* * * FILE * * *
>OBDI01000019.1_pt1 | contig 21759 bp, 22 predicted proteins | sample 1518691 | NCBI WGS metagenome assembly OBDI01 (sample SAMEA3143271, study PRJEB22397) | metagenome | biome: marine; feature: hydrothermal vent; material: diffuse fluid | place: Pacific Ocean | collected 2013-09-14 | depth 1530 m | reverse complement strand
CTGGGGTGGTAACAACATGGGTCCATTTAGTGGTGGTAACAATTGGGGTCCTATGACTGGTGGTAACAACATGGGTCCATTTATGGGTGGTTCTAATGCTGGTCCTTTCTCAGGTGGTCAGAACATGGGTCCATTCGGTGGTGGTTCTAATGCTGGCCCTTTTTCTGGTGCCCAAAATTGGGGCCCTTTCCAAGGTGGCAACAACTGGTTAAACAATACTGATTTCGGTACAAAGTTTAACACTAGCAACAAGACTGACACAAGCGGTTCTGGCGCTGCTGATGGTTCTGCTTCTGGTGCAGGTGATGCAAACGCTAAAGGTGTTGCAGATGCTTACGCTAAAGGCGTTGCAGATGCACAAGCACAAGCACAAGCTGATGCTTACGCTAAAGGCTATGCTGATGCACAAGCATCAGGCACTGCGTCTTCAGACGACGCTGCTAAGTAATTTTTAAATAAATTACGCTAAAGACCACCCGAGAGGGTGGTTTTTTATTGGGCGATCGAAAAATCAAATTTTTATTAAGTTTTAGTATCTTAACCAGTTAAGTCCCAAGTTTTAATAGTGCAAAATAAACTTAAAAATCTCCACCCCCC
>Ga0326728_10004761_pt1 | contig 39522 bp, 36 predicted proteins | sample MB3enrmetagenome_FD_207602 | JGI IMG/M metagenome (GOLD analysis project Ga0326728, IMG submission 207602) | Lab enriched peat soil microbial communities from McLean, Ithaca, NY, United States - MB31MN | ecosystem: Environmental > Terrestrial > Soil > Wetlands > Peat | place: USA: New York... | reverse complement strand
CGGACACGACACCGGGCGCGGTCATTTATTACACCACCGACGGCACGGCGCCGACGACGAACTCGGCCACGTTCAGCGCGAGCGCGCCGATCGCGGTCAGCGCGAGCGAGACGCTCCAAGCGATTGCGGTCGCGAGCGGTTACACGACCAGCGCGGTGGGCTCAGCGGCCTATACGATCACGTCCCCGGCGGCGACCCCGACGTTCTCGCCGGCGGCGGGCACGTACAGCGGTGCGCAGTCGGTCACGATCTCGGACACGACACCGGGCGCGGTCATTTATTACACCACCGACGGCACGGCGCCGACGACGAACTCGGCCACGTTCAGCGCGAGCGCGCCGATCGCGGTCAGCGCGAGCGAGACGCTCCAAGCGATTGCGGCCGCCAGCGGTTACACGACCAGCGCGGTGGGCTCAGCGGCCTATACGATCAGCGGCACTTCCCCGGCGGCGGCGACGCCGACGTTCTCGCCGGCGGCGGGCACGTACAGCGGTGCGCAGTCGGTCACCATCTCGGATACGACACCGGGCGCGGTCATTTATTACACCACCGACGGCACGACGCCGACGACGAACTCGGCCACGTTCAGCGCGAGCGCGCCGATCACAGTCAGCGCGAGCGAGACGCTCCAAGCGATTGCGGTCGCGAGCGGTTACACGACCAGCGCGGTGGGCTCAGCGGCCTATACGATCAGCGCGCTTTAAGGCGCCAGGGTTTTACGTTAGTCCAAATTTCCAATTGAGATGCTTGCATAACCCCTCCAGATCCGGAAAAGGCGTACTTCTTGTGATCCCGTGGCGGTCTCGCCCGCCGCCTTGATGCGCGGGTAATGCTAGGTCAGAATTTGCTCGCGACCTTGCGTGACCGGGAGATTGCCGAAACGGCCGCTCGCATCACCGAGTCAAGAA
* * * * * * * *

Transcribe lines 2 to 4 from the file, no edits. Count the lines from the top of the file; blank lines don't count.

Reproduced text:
CTGGGGTGGTAACAACATGGGTCCATTTAGTGGTGGTAACAATTGGGGTCCTATGACTGGTGGTAACAACATGGGTCCATTTATGGGTGGTTCTAATGCTGGTCCTTTCTCAGGTGGTCAGAACATGGGTCCATTCGGTGGTGGTTCTAATGCTGGCCCTTTTTCTGGTGCCCAAAATTGGGGCCCTTTCCAAGGTGGCAACAACTGGTTAAACAATACTGATTTCGGTACAAAGTTTAACACTAGCAACAAGACTGACACAAGCGGTTCTGGCGCTGCTGATGGTTCTGCTTCTGGTGCAGGTGATGCAAACGCTAAAGGTGTTGCAGATGCTTACGCTAAAGGCGTTGCAGATGCACAAGCACAAGCACAAGCTGATGCTTACGCTAAAGGCTATGCTGATGCACAAGCATCAGGCACTGCGTCTTCAGACGACGCTGCTAAGTAATTTTTAAATAAATTACGCTAAAGACCACCCGAGAGGGTGGTTTTTTATTGGGCGATCGAAAAATCAAATTTTTATTAAGTTTTAGTATCTTAACCAGTTAAGTCCCAAGTTTTAATAGTGCAAAATAAACTTAAAAATCTCCACCCCCC
>Ga0326728_10004761_pt1 | contig 39522 bp, 36 predicted proteins | sample MB3enrmetagenome_FD_207602 | JGI IMG/M metagenome (GOLD analysis project Ga0326728, IMG submission 207602) | Lab enriched peat soil microbial communities from McLean, Ithaca, NY, United States - MB31MN | ecosystem: Environmental > Terrestrial > Soil > Wetlands > Peat | place: USA: New York... | reverse complement strand
CGGACACGACACCGGGCGCGGTCATTTATTACACCACCGACGGCACGGCGCCGACGACGAACTCGGCCACGTTCAGCGCGAGCGCGCCGATCGCGGTCAGCGCGAGCGAGACGCTCCAAGCGATTGCGGTCGCGAGCGGTTACACGACCAGCGCGGTGGGCTCAGCGGCCTATACGATCACGTCCCCGGCGGCGACCCCGACGTTCTCGCCGGCGGCGGGCACGTACAGCGGTGCGCAGTCGGTCACGATCTCGGACACGACACCGGGCGCGGTCATTTATTACACCACCGACGGCACGGCGCCGACGACGAACTCGGCCACGTTCAGCGCGAGCGCGCCGATCGCGGTCAGCGCGAGCGAGACGCTCCAAGCGATTGCGGCCGCCAGCGGTTACACGACCAGCGCGGTGGGCTCAGCGGCCTATACGATCAGCGGCACTTCCCCGGCGGCGGCGACGCCGACGTTCTCGCCGGCGGCGGGCACGTACAGCGGTGCGCAGTCGGTCACCATCTCGGATACGACACCGGGCGCGGTCATTTATTACACCACCGACGGCACGACGCCGACGACGAACTCGGCCACGTTCAGCGCGAGCGCGCCGATCACAGTCAGCGCGAGCGAGACGCTCCAAGCGATTGCGGTCGCGAGCGGTTACACGACCAGCGCGGTGGGCTCAGCGGCCTATACGATCAGCGCGCTTTAAGGCGCCAGGGTTTTACGTTAGTCCAAATTTCCAATTGAGATGCTTGCATAACCCCTCCAGATCCGGAAAAGGCGTACTTCTTGTGATCCCGTGGCGGTCTCGCCCGCCGCCTTGATGCGCGGGTAATGCTAGGTCAGAATTTGCTCGCGACCTTGCGTGACCGGGAGATTGCCGAAACGGCCGCTCGCATCACCGAGTCAAGAA